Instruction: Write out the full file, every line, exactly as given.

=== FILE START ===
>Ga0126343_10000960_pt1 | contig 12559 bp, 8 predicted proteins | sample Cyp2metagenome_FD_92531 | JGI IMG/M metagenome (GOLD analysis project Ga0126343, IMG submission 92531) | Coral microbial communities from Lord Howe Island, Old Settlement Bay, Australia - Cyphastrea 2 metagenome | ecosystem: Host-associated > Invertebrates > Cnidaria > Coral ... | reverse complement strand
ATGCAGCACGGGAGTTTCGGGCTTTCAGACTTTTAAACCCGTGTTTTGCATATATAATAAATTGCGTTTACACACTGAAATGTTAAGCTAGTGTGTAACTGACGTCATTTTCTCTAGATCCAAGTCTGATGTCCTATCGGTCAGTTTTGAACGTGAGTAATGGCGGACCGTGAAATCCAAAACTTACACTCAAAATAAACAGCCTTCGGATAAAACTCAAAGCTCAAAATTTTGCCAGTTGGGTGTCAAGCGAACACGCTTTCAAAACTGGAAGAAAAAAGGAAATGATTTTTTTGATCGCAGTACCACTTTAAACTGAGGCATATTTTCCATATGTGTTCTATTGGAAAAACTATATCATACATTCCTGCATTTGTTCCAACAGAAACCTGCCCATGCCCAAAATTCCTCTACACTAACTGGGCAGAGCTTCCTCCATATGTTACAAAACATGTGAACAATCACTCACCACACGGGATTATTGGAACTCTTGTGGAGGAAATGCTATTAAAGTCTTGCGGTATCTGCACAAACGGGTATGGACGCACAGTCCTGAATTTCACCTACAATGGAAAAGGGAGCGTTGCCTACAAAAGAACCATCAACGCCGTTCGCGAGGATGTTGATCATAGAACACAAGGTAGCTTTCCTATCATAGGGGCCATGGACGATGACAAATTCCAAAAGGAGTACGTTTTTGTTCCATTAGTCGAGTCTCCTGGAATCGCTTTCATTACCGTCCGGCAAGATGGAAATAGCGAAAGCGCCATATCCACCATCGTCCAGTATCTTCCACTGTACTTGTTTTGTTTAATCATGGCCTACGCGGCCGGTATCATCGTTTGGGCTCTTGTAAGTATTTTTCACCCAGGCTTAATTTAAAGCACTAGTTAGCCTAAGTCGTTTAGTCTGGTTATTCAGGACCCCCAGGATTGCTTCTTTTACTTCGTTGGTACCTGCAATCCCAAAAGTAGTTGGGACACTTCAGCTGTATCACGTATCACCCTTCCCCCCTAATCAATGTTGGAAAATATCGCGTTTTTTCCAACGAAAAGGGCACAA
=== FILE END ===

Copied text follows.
>Ga0126343_10000960_pt1 | contig 12559 bp, 8 predicted proteins | sample Cyp2metagenome_FD_92531 | JGI IMG/M metagenome (GOLD analysis project Ga0126343, IMG submission 92531) | Coral microbial communities from Lord Howe Island, Old Settlement Bay, Australia - Cyphastrea 2 metagenome | ecosystem: Host-associated > Invertebrates > Cnidaria > Coral ... | reverse complement strand
ATGCAGCACGGGAGTTTCGGGCTTTCAGACTTTTAAACCCGTGTTTTGCATATATAATAAATTGCGTTTACACACTGAAATGTTAAGCTAGTGTGTAACTGACGTCATTTTCTCTAGATCCAAGTCTGATGTCCTATCGGTCAGTTTTGAACGTGAGTAATGGCGGACCGTGAAATCCAAAACTTACACTCAAAATAAACAGCCTTCGGATAAAACTCAAAGCTCAAAATTTTGCCAGTTGGGTGTCAAGCGAACACGCTTTCAAAACTGGAAGAAAAAAGGAAATGATTTTTTTGATCGCAGTACCACTTTAAACTGAGGCATATTTTCCATATGTGTTCTATTGGAAAAACTATATCATACATTCCTGCATTTGTTCCAACAGAAACCTGCCCATGCCCAAAATTCCTCTACACTAACTGGGCAGAGCTTCCTCCATATGTTACAAAACATGTGAACAATCACTCACCACACGGGATTATTGGAACTCTTGTGGAGGAAATGCTATTAAAGTCTTGCGGTATCTGCACAAACGGGTATGGACGCACAGTCCTGAATTTCACCTACAATGGAAAAGGGAGCGTTGCCTACAAAAGAACCATCAACGCCGTTCGCGAGGATGTTGATCATAGAACACAAGGTAGCTTTCCTATCATAGGGGCCATGGACGATGACAAATTCCAAAAGGAGTACGTTTTTGTTCCATTAGTCGAGTCTCCTGGAATCGCTTTCATTACCGTCCGGCAAGATGGAAATAGCGAAAGCGCCATATCCACCATCGTCCAGTATCTTCCACTGTACTTGTTTTGTTTAATCATGGCCTACGCGGCCGGTATCATCGTTTGGGCTCTTGTAAGTATTTTTCACCCAGGCTTAATTTAAAGCACTAGTTAGCCTAAGTCGTTTAGTCTGGTTATTCAGGACCCCCAGGATTGCTTCTTTTACTTCGTTGGTACCTGCAATCCCAAAAGTAGTTGGGACACTTCAGCTGTATCACGTATCACCCTTCCCCCCTAATCAATGTTGGAAAATATCGCGTTTTTTCCAACGAAAAGGGCACAA